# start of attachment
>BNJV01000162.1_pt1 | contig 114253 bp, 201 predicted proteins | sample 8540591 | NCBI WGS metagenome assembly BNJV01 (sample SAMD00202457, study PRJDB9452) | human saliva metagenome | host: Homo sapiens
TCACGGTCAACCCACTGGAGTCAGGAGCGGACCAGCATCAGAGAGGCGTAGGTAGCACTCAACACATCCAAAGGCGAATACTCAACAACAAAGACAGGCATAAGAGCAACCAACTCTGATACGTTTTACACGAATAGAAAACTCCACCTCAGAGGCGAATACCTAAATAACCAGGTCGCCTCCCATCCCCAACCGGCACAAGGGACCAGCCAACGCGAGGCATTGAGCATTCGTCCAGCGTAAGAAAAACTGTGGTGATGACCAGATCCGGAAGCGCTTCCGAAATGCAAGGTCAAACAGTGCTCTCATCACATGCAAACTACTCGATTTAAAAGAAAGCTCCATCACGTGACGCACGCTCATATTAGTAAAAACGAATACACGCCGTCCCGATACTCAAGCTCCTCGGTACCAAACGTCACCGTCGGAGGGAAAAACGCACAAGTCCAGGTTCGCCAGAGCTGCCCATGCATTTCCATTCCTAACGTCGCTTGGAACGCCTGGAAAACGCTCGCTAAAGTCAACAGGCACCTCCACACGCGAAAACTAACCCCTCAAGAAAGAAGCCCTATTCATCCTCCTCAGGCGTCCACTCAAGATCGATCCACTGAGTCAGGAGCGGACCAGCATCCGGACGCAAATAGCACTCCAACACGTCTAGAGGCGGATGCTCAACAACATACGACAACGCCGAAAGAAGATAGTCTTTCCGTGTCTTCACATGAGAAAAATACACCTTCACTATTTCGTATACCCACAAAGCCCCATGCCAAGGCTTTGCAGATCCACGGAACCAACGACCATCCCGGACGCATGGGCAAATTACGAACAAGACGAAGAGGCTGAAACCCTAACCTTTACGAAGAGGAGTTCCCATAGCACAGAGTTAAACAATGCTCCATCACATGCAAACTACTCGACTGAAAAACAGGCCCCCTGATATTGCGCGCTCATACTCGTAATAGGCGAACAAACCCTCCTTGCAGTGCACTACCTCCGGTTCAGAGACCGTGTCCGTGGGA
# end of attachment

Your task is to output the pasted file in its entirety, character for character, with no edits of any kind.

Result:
>BNJV01000162.1_pt1 | contig 114253 bp, 201 predicted proteins | sample 8540591 | NCBI WGS metagenome assembly BNJV01 (sample SAMD00202457, study PRJDB9452) | human saliva metagenome | host: Homo sapiens
TCACGGTCAACCCACTGGAGTCAGGAGCGGACCAGCATCAGAGAGGCGTAGGTAGCACTCAACACATCCAAAGGCGAATACTCAACAACAAAGACAGGCATAAGAGCAACCAACTCTGATACGTTTTACACGAATAGAAAACTCCACCTCAGAGGCGAATACCTAAATAACCAGGTCGCCTCCCATCCCCAACCGGCACAAGGGACCAGCCAACGCGAGGCATTGAGCATTCGTCCAGCGTAAGAAAAACTGTGGTGATGACCAGATCCGGAAGCGCTTCCGAAATGCAAGGTCAAACAGTGCTCTCATCACATGCAAACTACTCGATTTAAAAGAAAGCTCCATCACGTGACGCACGCTCATATTAGTAAAAACGAATACACGCCGTCCCGATACTCAAGCTCCTCGGTACCAAACGTCACCGTCGGAGGGAAAAACGCACAAGTCCAGGTTCGCCAGAGCTGCCCATGCATTTCCATTCCTAACGTCGCTTGGAACGCCTGGAAAACGCTCGCTAAAGTCAACAGGCACCTCCACACGCGAAAACTAACCCCTCAAGAAAGAAGCCCTATTCATCCTCCTCAGGCGTCCACTCAAGATCGATCCACTGAGTCAGGAGCGGACCAGCATCCGGACGCAAATAGCACTCCAACACGTCTAGAGGCGGATGCTCAACAACATACGACAACGCCGAAAGAAGATAGTCTTTCCGTGTCTTCACATGAGAAAAATACACCTTCACTATTTCGTATACCCACAAAGCCCCATGCCAAGGCTTTGCAGATCCACGGAACCAACGACCATCCCGGACGCATGGGCAAATTACGAACAAGACGAAGAGGCTGAAACCCTAACCTTTACGAAGAGGAGTTCCCATAGCACAGAGTTAAACAATGCTCCATCACATGCAAACTACTCGACTGAAAAACAGGCCCCCTGATATTGCGCGCTCATACTCGTAATAGGCGAACAAACCCTCCTTGCAGTGCACTACCTCCGGTTCAGAGACCGTGTCCGTGGGA